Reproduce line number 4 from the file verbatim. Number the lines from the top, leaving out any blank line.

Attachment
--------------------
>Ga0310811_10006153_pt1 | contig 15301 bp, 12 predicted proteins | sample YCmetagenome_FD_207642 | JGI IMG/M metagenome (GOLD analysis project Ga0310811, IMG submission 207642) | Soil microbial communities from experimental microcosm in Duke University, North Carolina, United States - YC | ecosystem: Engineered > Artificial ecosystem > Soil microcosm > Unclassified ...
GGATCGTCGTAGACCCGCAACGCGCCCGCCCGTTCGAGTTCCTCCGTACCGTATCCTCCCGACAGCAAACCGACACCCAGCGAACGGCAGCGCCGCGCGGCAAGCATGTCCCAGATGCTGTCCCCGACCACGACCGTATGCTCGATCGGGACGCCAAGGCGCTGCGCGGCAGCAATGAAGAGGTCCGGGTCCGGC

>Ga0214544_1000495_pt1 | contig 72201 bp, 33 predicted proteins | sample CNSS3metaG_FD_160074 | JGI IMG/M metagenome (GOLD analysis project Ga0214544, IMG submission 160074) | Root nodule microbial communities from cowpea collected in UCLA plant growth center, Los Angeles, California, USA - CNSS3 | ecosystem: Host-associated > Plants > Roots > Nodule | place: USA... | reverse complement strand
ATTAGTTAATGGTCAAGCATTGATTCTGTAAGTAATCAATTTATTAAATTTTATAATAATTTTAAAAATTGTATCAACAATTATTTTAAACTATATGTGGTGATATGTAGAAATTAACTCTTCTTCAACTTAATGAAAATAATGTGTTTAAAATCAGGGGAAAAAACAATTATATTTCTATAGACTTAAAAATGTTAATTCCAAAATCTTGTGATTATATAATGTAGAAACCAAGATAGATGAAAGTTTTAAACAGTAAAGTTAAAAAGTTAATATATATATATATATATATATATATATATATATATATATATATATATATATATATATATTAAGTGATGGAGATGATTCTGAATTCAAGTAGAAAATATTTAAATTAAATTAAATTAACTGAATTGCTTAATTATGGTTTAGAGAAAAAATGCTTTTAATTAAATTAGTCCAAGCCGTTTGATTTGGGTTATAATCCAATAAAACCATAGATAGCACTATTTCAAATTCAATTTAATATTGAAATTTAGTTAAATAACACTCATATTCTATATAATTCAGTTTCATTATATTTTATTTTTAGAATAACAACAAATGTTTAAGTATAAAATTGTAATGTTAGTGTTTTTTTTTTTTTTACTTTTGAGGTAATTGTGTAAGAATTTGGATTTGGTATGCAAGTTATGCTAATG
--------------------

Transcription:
ATTAGTTAATGGTCAAGCATTGATTCTGTAAGTAATCAATTTATTAAATTTTATAATAATTTTAAAAATTGTATCAACAATTATTTTAAACTATATGTGGTGATATGTAGAAATTAACTCTTCTTCAACTTAATGAAAATAATGTGTTTAAAATCAGGGGAAAAAACAATTATATTTCTATAGACTTAAAAATGTTAATTCCAAAATCTTGTGATTATATAATGTAGAAACCAAGATAGATGAAAGTTTTAAACAGTAAAGTTAAAAAGTTAATATATATATATATATATATATATATATATATATATATATATATATATATATATATATATTAAGTGATGGAGATGATTCTGAATTCAAGTAGAAAATATTTAAATTAAATTAAATTAACTGAATTGCTTAATTATGGTTTAGAGAAAAAATGCTTTTAATTAAATTAGTCCAAGCCGTTTGATTTGGGTTATAATCCAATAAAACCATAGATAGCACTATTTCAAATTCAATTTAATATTGAAATTTAGTTAAATAACACTCATATTCTATATAATTCAGTTTCATTATATTTTATTTTTAGAATAACAACAAATGTTTAAGTATAAAATTGTAATGTTAGTGTTTTTTTTTTTTTTACTTTTGAGGTAATTGTGTAAGAATTTGGATTTGGTATGCAAGTTATGCTAATG